Remembrance Sunday

November 12, 2017

Introduction and Call to Worship

Today, Remembrance Sunday we recall those who have lived and died in the service of others – especially those from this community of Thorpe. We also confess our part in conflicts both in our lives and in the wider world and we pray for those who suffer because of war. We do all this in the context of worshipping God, who calls us to peace, justice and grace – the 5 marks of our mission.

 

Today’s Readings

 

First Reading Wisdom 6:12-16

Some beautiful, poetic words about the pursuit of wisdom. They assure us that if we truly desire to find wisdom, then we will.

 

Or Amos 5:18-24

Amos declares that the day of the Lord will be a day of doom, invoking justice and righteousness.

 

Second Reading 1 Thessalonians 4:13-end

Some words of encouragement for all those who feel anxious about what happens after death. Paul explains that Jesus’ resurrection from the dead is the firm basis of our hope that we too shall live with God for ever.

 

Gospel Matthew 25:1-13

A story about the five foolish and five wise bridesmaids. It is a story about choices and their consequences, and challenges us to examine how we live.

 

HOMILY         “Keep awake therefore, for you know neither the day nor the hour.”

(Matthew 25:13)

 

My grandmother, Jeanette has written down various memories of her experiences during the Second World War and I am so pleased to say that Nan continues to inspire her family with stories and recollections from that time. Some are quite humorous, some speak of a world long since gone, of communities that lived in an intimate space with shared facilities and interdependence. She also recalls great suffering – of those who told their own stories of the Great War and those who returned from the war during her youth. She also speaks of being evacuated from Hastings in Sussex to a farm in Wales and of the generosity, but also strictness, of those who cared for her and her brother. She soon returned to Hastings where she recalls the bombings and civilian casualties, and one in particular has left its emotional scars.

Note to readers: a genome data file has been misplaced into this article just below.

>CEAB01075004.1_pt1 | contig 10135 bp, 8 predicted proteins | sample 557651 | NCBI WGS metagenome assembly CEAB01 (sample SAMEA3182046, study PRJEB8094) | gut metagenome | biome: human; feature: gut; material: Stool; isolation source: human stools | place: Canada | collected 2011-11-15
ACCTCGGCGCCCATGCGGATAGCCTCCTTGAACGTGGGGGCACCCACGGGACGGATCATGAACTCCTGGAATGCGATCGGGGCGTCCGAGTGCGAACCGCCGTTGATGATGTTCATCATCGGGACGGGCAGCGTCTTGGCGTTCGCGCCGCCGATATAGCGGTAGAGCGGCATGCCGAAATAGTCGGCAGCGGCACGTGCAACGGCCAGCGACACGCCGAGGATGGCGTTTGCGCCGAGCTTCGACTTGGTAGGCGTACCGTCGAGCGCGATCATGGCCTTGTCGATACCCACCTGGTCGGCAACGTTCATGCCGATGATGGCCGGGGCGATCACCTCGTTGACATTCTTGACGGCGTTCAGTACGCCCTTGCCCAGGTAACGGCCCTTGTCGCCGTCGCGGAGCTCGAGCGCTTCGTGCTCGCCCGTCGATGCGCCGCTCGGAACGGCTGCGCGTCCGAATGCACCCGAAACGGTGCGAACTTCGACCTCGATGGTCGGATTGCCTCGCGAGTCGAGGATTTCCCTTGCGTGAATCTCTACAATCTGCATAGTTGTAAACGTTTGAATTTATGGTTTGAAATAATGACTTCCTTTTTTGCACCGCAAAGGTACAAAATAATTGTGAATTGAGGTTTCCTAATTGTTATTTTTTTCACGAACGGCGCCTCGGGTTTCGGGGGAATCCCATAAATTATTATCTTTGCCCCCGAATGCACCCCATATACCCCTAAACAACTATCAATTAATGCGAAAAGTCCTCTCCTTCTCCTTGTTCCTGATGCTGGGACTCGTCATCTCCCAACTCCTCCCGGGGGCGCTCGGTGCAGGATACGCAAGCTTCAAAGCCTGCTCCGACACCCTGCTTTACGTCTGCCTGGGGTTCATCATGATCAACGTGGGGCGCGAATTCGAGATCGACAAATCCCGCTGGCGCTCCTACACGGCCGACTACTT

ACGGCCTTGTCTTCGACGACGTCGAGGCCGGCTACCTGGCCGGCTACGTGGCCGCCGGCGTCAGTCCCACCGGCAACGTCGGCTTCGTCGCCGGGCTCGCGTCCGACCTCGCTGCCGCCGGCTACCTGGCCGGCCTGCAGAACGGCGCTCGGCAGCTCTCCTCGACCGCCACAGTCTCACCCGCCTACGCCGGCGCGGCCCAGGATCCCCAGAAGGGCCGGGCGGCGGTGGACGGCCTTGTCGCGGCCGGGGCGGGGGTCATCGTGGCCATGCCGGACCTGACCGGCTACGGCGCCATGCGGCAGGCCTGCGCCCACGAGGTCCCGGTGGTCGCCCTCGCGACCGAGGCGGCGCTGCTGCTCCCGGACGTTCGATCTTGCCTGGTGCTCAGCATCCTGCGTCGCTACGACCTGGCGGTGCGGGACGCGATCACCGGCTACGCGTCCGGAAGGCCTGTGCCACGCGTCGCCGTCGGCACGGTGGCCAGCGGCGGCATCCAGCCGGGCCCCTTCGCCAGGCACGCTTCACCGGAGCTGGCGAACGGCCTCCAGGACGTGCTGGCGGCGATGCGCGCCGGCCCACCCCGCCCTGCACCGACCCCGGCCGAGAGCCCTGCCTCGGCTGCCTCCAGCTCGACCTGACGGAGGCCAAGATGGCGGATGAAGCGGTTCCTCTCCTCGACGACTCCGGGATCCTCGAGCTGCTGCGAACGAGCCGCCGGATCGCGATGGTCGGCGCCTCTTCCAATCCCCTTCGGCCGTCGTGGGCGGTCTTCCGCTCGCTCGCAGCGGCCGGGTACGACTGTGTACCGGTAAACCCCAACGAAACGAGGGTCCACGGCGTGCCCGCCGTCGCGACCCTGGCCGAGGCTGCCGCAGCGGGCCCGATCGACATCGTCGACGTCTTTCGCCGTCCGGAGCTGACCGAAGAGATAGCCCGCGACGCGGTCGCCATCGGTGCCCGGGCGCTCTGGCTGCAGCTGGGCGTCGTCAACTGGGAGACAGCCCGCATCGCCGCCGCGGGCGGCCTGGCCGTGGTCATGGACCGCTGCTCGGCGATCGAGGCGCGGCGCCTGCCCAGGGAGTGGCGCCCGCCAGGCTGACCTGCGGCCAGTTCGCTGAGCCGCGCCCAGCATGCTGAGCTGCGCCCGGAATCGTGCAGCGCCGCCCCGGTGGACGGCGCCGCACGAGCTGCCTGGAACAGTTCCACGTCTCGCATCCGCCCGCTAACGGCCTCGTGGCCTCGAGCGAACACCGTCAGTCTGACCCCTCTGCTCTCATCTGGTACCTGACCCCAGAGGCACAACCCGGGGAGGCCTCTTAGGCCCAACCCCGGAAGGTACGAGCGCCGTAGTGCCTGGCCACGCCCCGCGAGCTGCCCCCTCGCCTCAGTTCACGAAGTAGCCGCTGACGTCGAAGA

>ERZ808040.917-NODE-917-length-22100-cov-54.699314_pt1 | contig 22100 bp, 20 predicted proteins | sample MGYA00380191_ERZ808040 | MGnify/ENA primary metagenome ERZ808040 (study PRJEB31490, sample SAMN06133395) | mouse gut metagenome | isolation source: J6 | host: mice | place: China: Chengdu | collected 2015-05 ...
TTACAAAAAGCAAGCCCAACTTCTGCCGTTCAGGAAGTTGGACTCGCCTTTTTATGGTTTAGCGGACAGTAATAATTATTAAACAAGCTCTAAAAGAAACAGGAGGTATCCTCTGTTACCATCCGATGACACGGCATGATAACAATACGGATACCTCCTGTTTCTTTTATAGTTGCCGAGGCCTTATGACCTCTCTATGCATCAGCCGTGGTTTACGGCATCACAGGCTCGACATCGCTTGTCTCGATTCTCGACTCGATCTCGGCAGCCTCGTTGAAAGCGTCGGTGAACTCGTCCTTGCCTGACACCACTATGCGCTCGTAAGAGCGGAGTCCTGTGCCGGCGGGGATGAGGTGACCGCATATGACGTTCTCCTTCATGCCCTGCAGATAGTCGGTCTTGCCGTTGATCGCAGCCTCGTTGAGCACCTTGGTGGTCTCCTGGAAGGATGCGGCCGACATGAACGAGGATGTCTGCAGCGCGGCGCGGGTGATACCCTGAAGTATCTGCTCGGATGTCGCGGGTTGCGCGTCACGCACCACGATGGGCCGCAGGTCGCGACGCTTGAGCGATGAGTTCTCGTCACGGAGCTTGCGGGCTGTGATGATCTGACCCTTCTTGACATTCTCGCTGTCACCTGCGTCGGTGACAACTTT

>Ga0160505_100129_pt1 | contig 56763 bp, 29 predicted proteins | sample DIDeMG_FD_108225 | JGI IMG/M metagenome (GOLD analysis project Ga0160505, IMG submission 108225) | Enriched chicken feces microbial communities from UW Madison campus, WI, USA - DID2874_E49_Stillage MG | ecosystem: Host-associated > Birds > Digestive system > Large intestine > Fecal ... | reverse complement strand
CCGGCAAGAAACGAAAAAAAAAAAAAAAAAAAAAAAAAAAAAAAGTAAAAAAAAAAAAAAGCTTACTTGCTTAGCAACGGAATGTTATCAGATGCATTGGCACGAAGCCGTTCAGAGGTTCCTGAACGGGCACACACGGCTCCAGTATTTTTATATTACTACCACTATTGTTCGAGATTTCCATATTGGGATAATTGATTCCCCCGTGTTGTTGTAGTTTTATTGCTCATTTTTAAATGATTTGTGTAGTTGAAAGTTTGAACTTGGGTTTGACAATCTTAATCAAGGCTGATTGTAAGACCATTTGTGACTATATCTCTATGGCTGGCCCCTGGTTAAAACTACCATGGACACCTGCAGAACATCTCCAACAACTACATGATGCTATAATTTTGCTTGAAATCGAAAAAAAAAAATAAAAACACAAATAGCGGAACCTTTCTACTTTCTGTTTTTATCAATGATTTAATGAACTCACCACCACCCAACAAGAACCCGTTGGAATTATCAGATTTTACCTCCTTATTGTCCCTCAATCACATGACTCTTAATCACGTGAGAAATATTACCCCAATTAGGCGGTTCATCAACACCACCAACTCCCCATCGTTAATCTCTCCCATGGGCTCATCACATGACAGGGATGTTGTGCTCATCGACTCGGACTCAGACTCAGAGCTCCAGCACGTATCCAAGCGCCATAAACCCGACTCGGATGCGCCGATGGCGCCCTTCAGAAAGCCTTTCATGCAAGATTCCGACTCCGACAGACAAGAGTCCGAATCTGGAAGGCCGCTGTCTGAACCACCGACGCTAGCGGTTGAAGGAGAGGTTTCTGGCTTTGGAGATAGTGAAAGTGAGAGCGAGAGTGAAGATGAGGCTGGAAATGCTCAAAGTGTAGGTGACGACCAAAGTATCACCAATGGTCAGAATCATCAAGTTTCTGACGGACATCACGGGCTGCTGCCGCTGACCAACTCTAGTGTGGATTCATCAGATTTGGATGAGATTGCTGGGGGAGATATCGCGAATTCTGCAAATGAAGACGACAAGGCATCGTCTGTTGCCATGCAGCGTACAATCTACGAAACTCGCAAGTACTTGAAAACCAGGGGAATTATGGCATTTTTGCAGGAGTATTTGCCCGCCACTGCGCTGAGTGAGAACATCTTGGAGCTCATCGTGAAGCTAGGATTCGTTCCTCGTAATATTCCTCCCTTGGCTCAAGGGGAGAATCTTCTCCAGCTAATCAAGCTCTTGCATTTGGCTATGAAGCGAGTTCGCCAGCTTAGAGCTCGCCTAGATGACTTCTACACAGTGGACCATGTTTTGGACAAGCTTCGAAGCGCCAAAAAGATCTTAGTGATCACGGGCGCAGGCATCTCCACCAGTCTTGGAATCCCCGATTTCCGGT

With precise accuracy Nan remembers a raid at 12.59pm on Sunday 23 May 1943. Ten German bombers swept in at rooftop height, machine-gunning the town at the same time as releasing 25 bombs, which scored direct hits on five public houses and two hotels filled with diners. She had just delivered tobacco to her uncle who had joined fishermen for their lunch at the Swan Hotel in the High Street. As the siren went off she ran up the hill and dived into the shelter behind All Saints Church, and only to be followed by an enormous explosion. The Swan Hotel was levelled to the ground. Twenty-five people were killed and many more injured.  

 

War is never pleasant or glamorous. It is violent, cruel, unfair and ghastly. And sadly, it is not simply a matter of history. The word Remembrance brings something from the past into the present – in Church we do this Sunday by Sunday as we break the bread and share the cup, just as Jesus commands all Christians to do ‘in remembrance of me’. As we share Communion, Jesus himself is with us – we bring the past into the present by remembering. If it is a while since you have been to Communion I invite you to return to St Mary’s Church soon to take part in remembering and sharing.